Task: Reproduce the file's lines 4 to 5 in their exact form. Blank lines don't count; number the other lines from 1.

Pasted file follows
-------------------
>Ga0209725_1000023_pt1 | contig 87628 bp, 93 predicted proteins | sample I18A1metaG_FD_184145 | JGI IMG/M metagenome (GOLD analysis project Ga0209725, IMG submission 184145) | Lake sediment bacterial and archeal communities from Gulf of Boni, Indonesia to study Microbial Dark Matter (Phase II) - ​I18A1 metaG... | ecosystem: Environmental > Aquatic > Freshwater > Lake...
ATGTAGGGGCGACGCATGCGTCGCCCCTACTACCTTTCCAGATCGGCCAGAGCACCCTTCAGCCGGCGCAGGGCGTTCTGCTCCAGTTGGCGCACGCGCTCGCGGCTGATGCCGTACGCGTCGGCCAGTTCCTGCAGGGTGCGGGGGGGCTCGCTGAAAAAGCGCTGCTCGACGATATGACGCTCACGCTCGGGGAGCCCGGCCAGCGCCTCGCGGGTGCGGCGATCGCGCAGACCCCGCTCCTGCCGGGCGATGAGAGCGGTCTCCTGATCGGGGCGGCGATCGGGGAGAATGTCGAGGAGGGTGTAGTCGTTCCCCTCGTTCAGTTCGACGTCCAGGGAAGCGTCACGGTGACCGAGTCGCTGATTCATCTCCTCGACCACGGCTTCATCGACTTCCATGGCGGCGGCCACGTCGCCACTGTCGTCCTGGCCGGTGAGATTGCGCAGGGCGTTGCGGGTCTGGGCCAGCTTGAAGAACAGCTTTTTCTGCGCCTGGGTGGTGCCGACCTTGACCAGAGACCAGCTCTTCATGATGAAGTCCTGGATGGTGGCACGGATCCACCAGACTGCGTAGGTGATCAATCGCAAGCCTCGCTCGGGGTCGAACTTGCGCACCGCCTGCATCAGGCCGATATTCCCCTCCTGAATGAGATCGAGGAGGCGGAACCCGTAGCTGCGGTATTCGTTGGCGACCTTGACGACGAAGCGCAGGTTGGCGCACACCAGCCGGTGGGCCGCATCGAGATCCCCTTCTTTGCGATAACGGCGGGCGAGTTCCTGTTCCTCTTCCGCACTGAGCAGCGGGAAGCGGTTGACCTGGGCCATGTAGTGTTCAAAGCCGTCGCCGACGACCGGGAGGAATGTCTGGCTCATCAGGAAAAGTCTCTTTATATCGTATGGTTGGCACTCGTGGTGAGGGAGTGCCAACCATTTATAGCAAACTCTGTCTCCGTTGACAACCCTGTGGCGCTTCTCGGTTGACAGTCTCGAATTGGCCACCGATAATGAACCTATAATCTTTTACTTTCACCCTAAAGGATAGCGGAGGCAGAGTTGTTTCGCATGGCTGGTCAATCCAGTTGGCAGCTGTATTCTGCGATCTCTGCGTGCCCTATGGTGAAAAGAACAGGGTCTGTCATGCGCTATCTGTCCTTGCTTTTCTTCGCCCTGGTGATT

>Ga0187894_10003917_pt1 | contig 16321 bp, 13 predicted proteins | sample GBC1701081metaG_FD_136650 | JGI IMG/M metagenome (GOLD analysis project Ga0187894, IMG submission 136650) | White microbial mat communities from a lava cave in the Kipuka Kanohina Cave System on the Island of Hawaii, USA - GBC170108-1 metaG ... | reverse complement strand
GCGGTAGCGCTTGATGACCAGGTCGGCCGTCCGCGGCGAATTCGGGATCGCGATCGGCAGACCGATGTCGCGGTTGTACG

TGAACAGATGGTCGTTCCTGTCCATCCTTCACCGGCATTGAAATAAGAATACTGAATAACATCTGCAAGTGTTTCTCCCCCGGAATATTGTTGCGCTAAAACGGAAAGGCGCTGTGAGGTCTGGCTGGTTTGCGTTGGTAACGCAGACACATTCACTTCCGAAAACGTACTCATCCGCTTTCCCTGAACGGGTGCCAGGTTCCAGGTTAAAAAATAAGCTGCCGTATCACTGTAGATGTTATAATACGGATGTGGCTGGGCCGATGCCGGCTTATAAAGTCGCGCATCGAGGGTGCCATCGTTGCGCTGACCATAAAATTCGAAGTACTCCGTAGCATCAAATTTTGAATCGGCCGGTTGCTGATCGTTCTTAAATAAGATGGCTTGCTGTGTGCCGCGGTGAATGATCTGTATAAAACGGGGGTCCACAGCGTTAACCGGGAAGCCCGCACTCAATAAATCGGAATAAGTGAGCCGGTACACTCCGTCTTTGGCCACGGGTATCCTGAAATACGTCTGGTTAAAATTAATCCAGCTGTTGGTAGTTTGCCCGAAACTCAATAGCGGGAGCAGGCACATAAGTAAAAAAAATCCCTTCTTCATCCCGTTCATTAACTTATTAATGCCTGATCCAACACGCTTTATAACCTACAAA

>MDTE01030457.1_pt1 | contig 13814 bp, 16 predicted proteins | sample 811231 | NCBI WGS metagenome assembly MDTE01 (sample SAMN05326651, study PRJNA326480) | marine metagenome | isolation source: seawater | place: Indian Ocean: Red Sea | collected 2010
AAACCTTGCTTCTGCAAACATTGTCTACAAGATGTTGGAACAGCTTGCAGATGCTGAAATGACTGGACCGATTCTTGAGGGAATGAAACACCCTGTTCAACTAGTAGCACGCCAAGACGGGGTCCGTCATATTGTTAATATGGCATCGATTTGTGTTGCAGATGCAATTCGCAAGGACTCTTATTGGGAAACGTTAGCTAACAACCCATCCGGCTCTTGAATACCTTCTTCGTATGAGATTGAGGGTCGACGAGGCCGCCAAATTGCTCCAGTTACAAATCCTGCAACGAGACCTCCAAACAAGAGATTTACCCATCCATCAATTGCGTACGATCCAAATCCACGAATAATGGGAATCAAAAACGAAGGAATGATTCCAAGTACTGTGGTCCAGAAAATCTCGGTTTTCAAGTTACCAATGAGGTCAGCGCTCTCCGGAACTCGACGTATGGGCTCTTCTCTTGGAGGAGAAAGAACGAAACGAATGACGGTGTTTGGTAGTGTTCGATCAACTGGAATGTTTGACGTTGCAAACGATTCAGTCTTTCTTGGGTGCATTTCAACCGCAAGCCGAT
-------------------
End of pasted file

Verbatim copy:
GCGGTAGCGCTTGATGACCAGGTCGGCCGTCCGCGGCGAATTCGGGATCGCGATCGGCAGACCGATGTCGCGGTTGTACG

TGAACAGATGGTCGTTCCTGTCCATCCTTCACCGGCATTGAAATAAGAATACTGAATAACATCTGCAAGTGTTTCTCCCCCGGAATATTGTTGCGCTAAAACGGAAAGGCGCTGTGAGGTCTGGCTGGTTTGCGTTGGTAACGCAGACACATTCACTTCCGAAAACGTACTCATCCGCTTTCCCTGAACGGGTGCCAGGTTCCAGGTTAAAAAATAAGCTGCCGTATCACTGTAGATGTTATAATACGGATGTGGCTGGGCCGATGCCGGCTTATAAAGTCGCGCATCGAGGGTGCCATCGTTGCGCTGACCATAAAATTCGAAGTACTCCGTAGCATCAAATTTTGAATCGGCCGGTTGCTGATCGTTCTTAAATAAGATGGCTTGCTGTGTGCCGCGGTGAATGATCTGTATAAAACGGGGGTCCACAGCGTTAACCGGGAAGCCCGCACTCAATAAATCGGAATAAGTGAGCCGGTACACTCCGTCTTTGGCCACGGGTATCCTGAAATACGTCTGGTTAAAATTAATCCAGCTGTTGGTAGTTTGCCCGAAACTCAATAGCGGGAGCAGGCACATAAGTAAAAAAAATCCCTTCTTCATCCCGTTCATTAACTTATTAATGCCTGATCCAACACGCTTTATAACCTACAAA